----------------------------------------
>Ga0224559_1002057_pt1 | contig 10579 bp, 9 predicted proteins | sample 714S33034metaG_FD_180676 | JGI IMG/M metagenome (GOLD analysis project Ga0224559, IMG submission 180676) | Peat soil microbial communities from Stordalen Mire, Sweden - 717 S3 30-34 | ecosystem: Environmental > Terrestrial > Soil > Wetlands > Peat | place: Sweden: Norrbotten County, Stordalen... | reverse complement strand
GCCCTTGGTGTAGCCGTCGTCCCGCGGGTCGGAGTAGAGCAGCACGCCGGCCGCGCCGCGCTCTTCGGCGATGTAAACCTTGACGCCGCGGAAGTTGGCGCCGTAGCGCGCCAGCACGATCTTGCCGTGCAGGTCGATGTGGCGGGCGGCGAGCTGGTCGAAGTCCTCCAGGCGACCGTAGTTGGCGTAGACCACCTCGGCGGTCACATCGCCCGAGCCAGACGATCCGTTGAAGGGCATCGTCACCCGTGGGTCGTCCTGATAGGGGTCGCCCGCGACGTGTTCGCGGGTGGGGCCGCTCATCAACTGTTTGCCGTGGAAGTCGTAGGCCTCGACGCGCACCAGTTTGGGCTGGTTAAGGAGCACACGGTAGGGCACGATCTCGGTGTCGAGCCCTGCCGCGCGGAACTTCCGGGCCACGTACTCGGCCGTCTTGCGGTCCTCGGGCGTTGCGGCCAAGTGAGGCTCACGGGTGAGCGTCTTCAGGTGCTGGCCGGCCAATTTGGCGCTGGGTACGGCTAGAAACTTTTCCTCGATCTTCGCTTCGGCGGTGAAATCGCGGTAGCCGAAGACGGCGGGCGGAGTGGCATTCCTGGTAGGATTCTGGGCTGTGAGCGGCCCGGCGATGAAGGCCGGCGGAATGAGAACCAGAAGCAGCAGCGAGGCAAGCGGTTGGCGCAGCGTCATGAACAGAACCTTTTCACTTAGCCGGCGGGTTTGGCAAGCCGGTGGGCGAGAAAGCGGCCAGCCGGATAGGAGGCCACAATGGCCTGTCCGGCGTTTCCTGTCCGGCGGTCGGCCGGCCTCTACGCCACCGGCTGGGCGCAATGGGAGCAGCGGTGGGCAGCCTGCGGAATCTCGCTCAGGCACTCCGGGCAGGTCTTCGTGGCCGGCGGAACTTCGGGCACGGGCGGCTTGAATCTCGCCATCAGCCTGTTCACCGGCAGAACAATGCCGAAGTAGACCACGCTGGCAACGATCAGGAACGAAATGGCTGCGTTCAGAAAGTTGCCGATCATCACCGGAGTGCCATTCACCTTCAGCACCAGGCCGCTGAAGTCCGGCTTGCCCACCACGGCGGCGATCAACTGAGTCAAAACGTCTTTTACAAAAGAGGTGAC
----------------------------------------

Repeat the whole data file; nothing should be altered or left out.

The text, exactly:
>Ga0224559_1002057_pt1 | contig 10579 bp, 9 predicted proteins | sample 714S33034metaG_FD_180676 | JGI IMG/M metagenome (GOLD analysis project Ga0224559, IMG submission 180676) | Peat soil microbial communities from Stordalen Mire, Sweden - 717 S3 30-34 | ecosystem: Environmental > Terrestrial > Soil > Wetlands > Peat | place: Sweden: Norrbotten County, Stordalen... | reverse complement strand
GCCCTTGGTGTAGCCGTCGTCCCGCGGGTCGGAGTAGAGCAGCACGCCGGCCGCGCCGCGCTCTTCGGCGATGTAAACCTTGACGCCGCGGAAGTTGGCGCCGTAGCGCGCCAGCACGATCTTGCCGTGCAGGTCGATGTGGCGGGCGGCGAGCTGGTCGAAGTCCTCCAGGCGACCGTAGTTGGCGTAGACCACCTCGGCGGTCACATCGCCCGAGCCAGACGATCCGTTGAAGGGCATCGTCACCCGTGGGTCGTCCTGATAGGGGTCGCCCGCGACGTGTTCGCGGGTGGGGCCGCTCATCAACTGTTTGCCGTGGAAGTCGTAGGCCTCGACGCGCACCAGTTTGGGCTGGTTAAGGAGCACACGGTAGGGCACGATCTCGGTGTCGAGCCCTGCCGCGCGGAACTTCCGGGCCACGTACTCGGCCGTCTTGCGGTCCTCGGGCGTTGCGGCCAAGTGAGGCTCACGGGTGAGCGTCTTCAGGTGCTGGCCGGCCAATTTGGCGCTGGGTACGGCTAGAAACTTTTCCTCGATCTTCGCTTCGGCGGTGAAATCGCGGTAGCCGAAGACGGCGGGCGGAGTGGCATTCCTGGTAGGATTCTGGGCTGTGAGCGGCCCGGCGATGAAGGCCGGCGGAATGAGAACCAGAAGCAGCAGCGAGGCAAGCGGTTGGCGCAGCGTCATGAACAGAACCTTTTCACTTAGCCGGCGGGTTTGGCAAGCCGGTGGGCGAGAAAGCGGCCAGCCGGATAGGAGGCCACAATGGCCTGTCCGGCGTTTCCTGTCCGGCGGTCGGCCGGCCTCTACGCCACCGGCTGGGCGCAATGGGAGCAGCGGTGGGCAGCCTGCGGAATCTCGCTCAGGCACTCCGGGCAGGTCTTCGTGGCCGGCGGAACTTCGGGCACGGGCGGCTTGAATCTCGCCATCAGCCTGTTCACCGGCAGAACAATGCCGAAGTAGACCACGCTGGCAACGATCAGGAACGAAATGGCTGCGTTCAGAAAGTTGCCGATCATCACCGGAGTGCCATTCACCTTCAGCACCAGGCCGCTGAAGTCCGGCTTGCCCACCACGGCGGCGATCAACTGAGTCAAAACGTCTTTTACAAAAGAGGTGAC